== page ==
October 7, 2010 by Melanie Gross

Revisions to the Biocidal Products Directive and the new Biocidal Products Regulation

We have been following developments on biocides regulation in the EU and OECD for many years. Recent developments in Europe are exciting and promise at least some improvements in the way that biocides are authorised. There is also an interesting and much needed convergence of concepts and approaches across the regulation of biocides, plant protection products, and industrial chemicals (under REACH), although this convergence still remains far from complete.


The Biocidal Products Directive 98/8/EC was adopted in 1998, and encompasses a large review programme of all existing biocides (phased in across 23 Product Types [PTs]), while at the same time authorising new biocides being placed on the market. When active substances are authorised for use they are included into Annex 1 or 1A . Once the decision has been made to include an active substance in Annex 1 there is a two year period to allow for the submission of dossiers to authorise products (1st authorisations, followed by mutual recognition applications) containing the active ingredient.

The review programme of existing actives is large and cumbersome and is not progressing to time. A mini-revision of the Directive (COM(2008)618 ) has been passed to prolong the review programme to 2014. A progress report from the Commission suggests that even this is going to fall at least five years short, as there are 250 active substances still to be reviewed. In a major revision (COM(2009)267) a proposal for a new biocides regulation was made, following consultation with Member States and stakeholders, plus an impact assessment.

The main reasons for revision of the Directive and the need for a direct Regulation are the high costs of compliance (in particular a problem for SMEs), and the need to simplify and streamline the process, clarify and address shortcomings, and close loopholes. Clear evidence of the need for this is that around two-thirds of active substances available before the original Directive was implemented are not available any longer. The unwillingness of many companies to proceed with authorisation is often based only on the large costs involved and not because of any unacceptable risks posed by use of the substance. This is further reflected in the fact that R&D into new actives has slowed down considerably.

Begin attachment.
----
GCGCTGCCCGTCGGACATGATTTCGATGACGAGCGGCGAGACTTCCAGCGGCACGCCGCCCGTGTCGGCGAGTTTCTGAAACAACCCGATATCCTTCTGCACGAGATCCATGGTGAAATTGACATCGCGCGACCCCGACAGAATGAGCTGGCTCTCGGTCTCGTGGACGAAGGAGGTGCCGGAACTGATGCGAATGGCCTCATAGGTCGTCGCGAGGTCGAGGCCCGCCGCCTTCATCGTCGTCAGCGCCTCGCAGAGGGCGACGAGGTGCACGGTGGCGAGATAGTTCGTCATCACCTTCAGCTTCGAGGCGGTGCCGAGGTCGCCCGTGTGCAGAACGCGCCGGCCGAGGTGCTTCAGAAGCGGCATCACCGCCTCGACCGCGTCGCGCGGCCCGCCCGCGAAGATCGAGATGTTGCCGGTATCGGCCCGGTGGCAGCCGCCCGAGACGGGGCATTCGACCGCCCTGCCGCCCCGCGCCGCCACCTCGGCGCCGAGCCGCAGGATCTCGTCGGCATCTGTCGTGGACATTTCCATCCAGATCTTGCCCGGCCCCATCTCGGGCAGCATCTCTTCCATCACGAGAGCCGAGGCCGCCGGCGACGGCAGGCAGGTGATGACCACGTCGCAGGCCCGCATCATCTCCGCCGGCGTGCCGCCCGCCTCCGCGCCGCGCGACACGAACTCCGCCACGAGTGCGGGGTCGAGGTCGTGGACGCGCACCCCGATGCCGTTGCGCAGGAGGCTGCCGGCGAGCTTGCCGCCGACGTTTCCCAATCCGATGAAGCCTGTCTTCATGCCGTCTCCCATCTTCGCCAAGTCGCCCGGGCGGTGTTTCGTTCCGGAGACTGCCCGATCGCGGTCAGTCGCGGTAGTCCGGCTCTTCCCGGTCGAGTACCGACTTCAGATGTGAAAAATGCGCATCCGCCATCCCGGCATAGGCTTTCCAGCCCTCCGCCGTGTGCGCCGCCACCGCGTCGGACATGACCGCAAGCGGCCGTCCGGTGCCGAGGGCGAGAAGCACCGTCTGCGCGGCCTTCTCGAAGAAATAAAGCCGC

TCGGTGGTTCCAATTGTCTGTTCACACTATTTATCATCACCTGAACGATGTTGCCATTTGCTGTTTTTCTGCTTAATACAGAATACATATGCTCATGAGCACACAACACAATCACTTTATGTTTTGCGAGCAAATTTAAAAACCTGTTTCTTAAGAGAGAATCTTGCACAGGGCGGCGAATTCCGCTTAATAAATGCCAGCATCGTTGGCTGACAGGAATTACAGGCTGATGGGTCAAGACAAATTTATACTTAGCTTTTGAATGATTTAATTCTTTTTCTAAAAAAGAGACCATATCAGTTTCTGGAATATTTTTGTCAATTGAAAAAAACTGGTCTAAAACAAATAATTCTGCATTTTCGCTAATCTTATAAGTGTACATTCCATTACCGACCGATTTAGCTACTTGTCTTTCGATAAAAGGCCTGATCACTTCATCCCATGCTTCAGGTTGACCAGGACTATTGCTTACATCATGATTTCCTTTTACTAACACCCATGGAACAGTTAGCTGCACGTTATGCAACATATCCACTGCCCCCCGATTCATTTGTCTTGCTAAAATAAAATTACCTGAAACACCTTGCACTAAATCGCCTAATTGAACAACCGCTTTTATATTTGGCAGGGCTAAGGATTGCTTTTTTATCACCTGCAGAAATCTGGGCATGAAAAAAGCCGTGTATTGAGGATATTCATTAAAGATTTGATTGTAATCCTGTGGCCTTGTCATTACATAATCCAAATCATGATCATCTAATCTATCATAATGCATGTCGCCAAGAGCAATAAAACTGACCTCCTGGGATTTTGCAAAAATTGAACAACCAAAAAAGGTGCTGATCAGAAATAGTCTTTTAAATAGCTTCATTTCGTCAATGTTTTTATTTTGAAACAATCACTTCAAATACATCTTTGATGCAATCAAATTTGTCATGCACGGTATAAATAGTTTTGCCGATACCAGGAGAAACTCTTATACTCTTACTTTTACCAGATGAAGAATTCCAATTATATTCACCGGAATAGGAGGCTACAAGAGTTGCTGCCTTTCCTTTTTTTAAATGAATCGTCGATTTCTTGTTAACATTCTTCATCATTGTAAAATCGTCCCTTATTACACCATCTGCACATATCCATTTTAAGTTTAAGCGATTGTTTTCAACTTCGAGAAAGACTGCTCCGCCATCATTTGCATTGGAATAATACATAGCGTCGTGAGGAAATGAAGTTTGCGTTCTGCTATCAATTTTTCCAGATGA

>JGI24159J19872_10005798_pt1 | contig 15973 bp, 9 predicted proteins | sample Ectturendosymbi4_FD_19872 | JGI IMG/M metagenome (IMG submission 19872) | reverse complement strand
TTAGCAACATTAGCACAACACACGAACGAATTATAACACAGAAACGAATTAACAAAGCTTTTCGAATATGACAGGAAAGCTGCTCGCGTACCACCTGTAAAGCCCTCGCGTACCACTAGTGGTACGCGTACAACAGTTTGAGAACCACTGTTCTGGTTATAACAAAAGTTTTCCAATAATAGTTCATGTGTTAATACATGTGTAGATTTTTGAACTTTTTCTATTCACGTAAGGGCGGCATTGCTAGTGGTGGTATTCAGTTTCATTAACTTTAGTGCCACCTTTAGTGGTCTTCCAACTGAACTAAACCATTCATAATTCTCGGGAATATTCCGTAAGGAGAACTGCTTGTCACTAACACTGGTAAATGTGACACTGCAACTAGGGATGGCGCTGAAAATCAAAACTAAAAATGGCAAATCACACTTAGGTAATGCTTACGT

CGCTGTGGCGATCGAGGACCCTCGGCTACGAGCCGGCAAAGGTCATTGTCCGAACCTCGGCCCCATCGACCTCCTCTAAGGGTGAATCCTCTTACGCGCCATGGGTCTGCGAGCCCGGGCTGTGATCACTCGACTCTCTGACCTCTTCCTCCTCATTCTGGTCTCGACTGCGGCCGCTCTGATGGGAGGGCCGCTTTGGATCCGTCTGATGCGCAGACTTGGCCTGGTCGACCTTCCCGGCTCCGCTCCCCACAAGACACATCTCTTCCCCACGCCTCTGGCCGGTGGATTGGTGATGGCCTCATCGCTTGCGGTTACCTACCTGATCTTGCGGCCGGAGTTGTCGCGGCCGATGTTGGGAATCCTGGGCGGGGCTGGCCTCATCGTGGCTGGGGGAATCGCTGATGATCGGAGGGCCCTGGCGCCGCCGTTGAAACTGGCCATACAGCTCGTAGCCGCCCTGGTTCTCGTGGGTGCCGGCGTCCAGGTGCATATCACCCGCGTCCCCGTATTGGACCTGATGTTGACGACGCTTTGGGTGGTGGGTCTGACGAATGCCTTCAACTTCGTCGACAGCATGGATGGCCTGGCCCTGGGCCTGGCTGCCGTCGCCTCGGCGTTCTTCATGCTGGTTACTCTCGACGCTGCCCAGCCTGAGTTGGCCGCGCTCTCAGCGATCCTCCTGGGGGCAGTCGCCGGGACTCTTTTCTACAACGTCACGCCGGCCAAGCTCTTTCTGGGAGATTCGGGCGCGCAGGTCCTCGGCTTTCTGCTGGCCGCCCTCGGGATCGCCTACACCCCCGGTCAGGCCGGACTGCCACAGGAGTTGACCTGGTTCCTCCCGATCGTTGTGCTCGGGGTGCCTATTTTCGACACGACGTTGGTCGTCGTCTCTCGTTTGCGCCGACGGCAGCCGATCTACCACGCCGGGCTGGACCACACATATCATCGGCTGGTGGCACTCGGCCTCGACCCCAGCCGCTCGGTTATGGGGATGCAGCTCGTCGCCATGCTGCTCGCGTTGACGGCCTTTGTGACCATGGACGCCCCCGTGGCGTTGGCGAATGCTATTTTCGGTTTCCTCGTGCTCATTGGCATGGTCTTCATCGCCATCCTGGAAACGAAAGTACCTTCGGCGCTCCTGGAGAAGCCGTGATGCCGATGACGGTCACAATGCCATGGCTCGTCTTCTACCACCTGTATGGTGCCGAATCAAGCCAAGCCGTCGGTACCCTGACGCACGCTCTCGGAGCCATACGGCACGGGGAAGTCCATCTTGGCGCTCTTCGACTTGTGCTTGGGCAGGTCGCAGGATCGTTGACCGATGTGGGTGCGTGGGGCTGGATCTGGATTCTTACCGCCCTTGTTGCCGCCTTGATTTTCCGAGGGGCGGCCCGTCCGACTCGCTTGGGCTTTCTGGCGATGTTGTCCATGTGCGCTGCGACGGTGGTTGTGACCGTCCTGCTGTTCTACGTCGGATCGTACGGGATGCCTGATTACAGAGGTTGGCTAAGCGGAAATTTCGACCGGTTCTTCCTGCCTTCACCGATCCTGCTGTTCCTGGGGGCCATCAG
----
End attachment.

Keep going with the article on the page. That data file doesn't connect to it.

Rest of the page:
Features of the new Biocidal Products Regulation

The following are the main features under discussion by Council on the revised version of the Regulation (6564/2/10 REV2), which should be adopted in 2011/12 and in force from 2013. The proposed regulation received its first hearing in Parliament during Plenary on September 22nd and was approved with 550 votes in favour, 22 against and 80 abstentions.

  • Definition of a biocidal product [Article 3(1)(a)]. The latest text now excludes certain treated articles such as impregnated chopping boards and underwear, because their primary intention is not to destroy harmful organisms (but to chop up produce, or cover our private parts!) This makes the regulation more workable. However, articles may only be treated with biocidal products authorised for that purpose in at least one Member State. Treated articles will need to be labelled as such, which could prove highly onerous and potentially unworkable.
  • Exclusion criteria for Annex I entry [Article 5(1) and (2)]. Substances that are CMR Cat 1A or 1B, endocrine disruptors under REACH, PBTs or vPvBs under REACH, or POPs cannot be entered onto Annex I. Exclusion criteria based on hazard criteria is a feature of the proposed revision that industry is generally opposed to. Many feel that the focus should be on the safe use of substances, which should be based on a risk assessment, analogously to REACH. However, a number of derogations are accepted, such as negligible exposure of people or the environment, the substances are necessary to control a serious danger to public health, or non-inclusion would cause disproportionate negative impacts, and there are no suitable alternatives. This means that even though hazard-based criteria will still be used when assessing products, there is a socioeconomic means of maintaining the use of apparently hazardous substances in products.